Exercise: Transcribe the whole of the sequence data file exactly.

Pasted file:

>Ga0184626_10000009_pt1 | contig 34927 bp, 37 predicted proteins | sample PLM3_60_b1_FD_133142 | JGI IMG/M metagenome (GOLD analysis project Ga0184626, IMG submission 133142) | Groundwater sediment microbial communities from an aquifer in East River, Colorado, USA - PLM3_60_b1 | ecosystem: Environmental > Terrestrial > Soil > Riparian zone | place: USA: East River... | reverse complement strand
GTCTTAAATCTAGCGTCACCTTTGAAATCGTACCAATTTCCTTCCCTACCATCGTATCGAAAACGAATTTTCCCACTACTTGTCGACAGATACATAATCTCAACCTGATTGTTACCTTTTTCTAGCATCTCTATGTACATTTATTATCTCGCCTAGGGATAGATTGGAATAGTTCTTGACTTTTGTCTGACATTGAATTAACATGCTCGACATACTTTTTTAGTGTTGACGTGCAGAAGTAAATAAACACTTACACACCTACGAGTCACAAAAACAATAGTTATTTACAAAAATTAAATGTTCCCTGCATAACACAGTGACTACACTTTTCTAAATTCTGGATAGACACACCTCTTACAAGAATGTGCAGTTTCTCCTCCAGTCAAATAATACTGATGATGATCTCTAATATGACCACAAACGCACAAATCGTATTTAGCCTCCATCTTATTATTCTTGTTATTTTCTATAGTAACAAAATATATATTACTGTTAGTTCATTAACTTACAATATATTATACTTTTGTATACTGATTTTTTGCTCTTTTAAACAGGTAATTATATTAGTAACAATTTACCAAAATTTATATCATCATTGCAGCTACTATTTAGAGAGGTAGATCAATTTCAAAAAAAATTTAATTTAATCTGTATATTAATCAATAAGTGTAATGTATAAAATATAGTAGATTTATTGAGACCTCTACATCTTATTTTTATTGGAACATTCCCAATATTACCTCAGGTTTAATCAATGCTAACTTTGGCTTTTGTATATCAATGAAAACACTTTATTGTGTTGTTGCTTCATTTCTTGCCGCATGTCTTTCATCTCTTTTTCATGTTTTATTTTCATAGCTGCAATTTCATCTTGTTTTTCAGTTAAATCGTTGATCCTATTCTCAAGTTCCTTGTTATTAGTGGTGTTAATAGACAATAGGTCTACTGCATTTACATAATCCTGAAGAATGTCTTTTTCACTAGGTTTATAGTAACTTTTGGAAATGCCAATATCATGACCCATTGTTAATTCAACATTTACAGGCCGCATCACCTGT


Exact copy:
>Ga0184626_10000009_pt1 | contig 34927 bp, 37 predicted proteins | sample PLM3_60_b1_FD_133142 | JGI IMG/M metagenome (GOLD analysis project Ga0184626, IMG submission 133142) | Groundwater sediment microbial communities from an aquifer in East River, Colorado, USA - PLM3_60_b1 | ecosystem: Environmental > Terrestrial > Soil > Riparian zone | place: USA: East River... | reverse complement strand
GTCTTAAATCTAGCGTCACCTTTGAAATCGTACCAATTTCCTTCCCTACCATCGTATCGAAAACGAATTTTCCCACTACTTGTCGACAGATACATAATCTCAACCTGATTGTTACCTTTTTCTAGCATCTCTATGTACATTTATTATCTCGCCTAGGGATAGATTGGAATAGTTCTTGACTTTTGTCTGACATTGAATTAACATGCTCGACATACTTTTTTAGTGTTGACGTGCAGAAGTAAATAAACACTTACACACCTACGAGTCACAAAAACAATAGTTATTTACAAAAATTAAATGTTCCCTGCATAACACAGTGACTACACTTTTCTAAATTCTGGATAGACACACCTCTTACAAGAATGTGCAGTTTCTCCTCCAGTCAAATAATACTGATGATGATCTCTAATATGACCACAAACGCACAAATCGTATTTAGCCTCCATCTTATTATTCTTGTTATTTTCTATAGTAACAAAATATATATTACTGTTAGTTCATTAACTTACAATATATTATACTTTTGTATACTGATTTTTTGCTCTTTTAAACAGGTAATTATATTAGTAACAATTTACCAAAATTTATATCATCATTGCAGCTACTATTTAGAGAGGTAGATCAATTTCAAAAAAAATTTAATTTAATCTGTATATTAATCAATAAGTGTAATGTATAAAATATAGTAGATTTATTGAGACCTCTACATCTTATTTTTATTGGAACATTCCCAATATTACCTCAGGTTTAATCAATGCTAACTTTGGCTTTTGTATATCAATGAAAACACTTTATTGTGTTGTTGCTTCATTTCTTGCCGCATGTCTTTCATCTCTTTTTCATGTTTTATTTTCATAGCTGCAATTTCATCTTGTTTTTCAGTTAAATCGTTGATCCTATTCTCAAGTTCCTTGTTATTAGTGGTGTTAATAGACAATAGGTCTACTGCATTTACATAATCCTGAAGAATGTCTTTTTCACTAGGTTTATAGTAACTTTTGGAAATGCCAATATCATGACCCATTGTTAATTCAACATTTACAGGCCGCATCACCTGT